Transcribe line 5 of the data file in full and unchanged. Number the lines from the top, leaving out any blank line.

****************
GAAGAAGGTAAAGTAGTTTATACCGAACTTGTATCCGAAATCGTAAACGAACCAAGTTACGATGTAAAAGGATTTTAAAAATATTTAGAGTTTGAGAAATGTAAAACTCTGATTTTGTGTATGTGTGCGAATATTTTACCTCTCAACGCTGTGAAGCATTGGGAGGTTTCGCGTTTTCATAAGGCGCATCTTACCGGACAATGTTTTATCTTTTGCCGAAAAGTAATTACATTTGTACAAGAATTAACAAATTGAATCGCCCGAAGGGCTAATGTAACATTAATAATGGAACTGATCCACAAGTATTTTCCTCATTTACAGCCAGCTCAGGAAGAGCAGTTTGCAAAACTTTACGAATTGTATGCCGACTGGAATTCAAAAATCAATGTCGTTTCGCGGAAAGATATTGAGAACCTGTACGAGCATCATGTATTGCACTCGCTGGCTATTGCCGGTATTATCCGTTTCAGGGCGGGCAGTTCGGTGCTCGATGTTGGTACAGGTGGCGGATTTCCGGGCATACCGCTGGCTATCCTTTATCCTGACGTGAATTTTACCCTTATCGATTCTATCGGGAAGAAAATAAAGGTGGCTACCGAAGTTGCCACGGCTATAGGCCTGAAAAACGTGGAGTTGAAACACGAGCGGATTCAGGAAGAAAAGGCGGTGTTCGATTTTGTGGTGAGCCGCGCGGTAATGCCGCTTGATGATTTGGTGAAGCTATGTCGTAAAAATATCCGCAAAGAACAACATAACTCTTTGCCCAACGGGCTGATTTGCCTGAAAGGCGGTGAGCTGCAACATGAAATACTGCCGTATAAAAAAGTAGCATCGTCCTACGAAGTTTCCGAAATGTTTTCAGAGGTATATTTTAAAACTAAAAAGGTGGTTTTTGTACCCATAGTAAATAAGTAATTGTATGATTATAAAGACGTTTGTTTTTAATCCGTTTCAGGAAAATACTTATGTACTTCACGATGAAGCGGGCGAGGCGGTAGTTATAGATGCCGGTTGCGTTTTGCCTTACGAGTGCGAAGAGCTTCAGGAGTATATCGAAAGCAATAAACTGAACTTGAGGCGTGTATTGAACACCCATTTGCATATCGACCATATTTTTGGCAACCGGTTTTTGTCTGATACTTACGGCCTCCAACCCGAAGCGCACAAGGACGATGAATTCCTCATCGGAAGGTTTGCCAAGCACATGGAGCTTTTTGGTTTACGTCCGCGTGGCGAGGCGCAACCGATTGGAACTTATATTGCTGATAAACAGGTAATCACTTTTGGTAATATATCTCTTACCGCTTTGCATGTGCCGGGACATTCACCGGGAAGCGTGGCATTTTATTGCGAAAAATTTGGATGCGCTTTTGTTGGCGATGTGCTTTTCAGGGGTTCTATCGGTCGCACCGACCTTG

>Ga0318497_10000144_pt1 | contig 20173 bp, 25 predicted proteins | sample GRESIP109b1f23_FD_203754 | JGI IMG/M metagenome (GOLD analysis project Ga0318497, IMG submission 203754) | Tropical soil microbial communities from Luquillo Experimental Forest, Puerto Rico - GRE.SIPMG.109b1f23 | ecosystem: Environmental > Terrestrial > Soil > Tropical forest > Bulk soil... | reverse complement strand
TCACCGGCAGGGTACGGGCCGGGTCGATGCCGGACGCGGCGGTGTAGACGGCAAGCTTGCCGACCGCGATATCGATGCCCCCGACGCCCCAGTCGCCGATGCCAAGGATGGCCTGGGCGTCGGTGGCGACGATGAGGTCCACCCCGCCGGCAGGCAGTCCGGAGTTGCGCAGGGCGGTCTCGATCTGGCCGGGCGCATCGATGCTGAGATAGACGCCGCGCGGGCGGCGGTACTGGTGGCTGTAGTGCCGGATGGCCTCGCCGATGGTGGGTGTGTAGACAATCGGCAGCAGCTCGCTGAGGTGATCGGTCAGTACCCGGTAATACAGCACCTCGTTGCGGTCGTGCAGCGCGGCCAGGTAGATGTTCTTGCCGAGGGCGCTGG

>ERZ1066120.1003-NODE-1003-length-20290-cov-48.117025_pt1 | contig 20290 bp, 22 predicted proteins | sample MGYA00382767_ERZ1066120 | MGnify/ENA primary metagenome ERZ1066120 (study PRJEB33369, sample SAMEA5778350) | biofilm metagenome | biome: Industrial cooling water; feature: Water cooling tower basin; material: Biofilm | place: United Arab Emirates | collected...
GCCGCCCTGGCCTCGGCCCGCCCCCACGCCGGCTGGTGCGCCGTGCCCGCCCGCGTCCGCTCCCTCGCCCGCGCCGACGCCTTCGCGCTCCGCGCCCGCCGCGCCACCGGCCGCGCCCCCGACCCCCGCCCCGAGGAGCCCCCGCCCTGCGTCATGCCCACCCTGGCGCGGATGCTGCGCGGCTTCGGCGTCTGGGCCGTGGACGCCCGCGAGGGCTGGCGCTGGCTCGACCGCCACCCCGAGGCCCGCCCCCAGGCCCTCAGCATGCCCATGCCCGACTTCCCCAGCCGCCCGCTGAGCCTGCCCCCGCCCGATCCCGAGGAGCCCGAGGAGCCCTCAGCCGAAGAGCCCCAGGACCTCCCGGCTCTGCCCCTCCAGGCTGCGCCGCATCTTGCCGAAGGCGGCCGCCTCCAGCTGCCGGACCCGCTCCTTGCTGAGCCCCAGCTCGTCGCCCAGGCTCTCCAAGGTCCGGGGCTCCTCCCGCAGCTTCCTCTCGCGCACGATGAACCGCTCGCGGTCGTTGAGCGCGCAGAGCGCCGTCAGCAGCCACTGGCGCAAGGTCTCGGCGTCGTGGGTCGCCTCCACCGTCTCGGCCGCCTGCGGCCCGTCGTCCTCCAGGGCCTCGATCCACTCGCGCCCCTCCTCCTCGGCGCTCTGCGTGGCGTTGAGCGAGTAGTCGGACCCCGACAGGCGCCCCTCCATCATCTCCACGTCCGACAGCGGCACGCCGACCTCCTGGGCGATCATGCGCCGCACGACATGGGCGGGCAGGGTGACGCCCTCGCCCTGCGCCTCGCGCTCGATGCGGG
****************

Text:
GCCGCCCTGGCCTCGGCCCGCCCCCACGCCGGCTGGTGCGCCGTGCCCGCCCGCGTCCGCTCCCTCGCCCGCGCCGACGCCTTCGCGCTCCGCGCCCGCCGCGCCACCGGCCGCGCCCCCGACCCCCGCCCCGAGGAGCCCCCGCCCTGCGTCATGCCCACCCTGGCGCGGATGCTGCGCGGCTTCGGCGTCTGGGCCGTGGACGCCCGCGAGGGCTGGCGCTGGCTCGACCGCCACCCCGAGGCCCGCCCCCAGGCCCTCAGCATGCCCATGCCCGACTTCCCCAGCCGCCCGCTGAGCCTGCCCCCGCCCGATCCCGAGGAGCCCGAGGAGCCCTCAGCCGAAGAGCCCCAGGACCTCCCGGCTCTGCCCCTCCAGGCTGCGCCGCATCTTGCCGAAGGCGGCCGCCTCCAGCTGCCGGACCCGCTCCTTGCTGAGCCCCAGCTCGTCGCCCAGGCTCTCCAAGGTCCGGGGCTCCTCCCGCAGCTTCCTCTCGCGCACGATGAACCGCTCGCGGTCGTTGAGCGCGCAGAGCGCCGTCAGCAGCCACTGGCGCAAGGTCTCGGCGTCGTGGGTCGCCTCCACCGTCTCGGCCGCCTGCGGCCCGTCGTCCTCCAGGGCCTCGATCCACTCGCGCCCCTCCTCCTCGGCGCTCTGCGTGGCGTTGAGCGAGTAGTCGGACCCCGACAGGCGCCCCTCCATCATCTCCACGTCCGACAGCGGCACGCCGACCTCCTGGGCGATCATGCGCCGCACGACATGGGCGGGCAGGGTGACGCCCTCGCCCTGCGCCTCGCGCTCGATGCGGG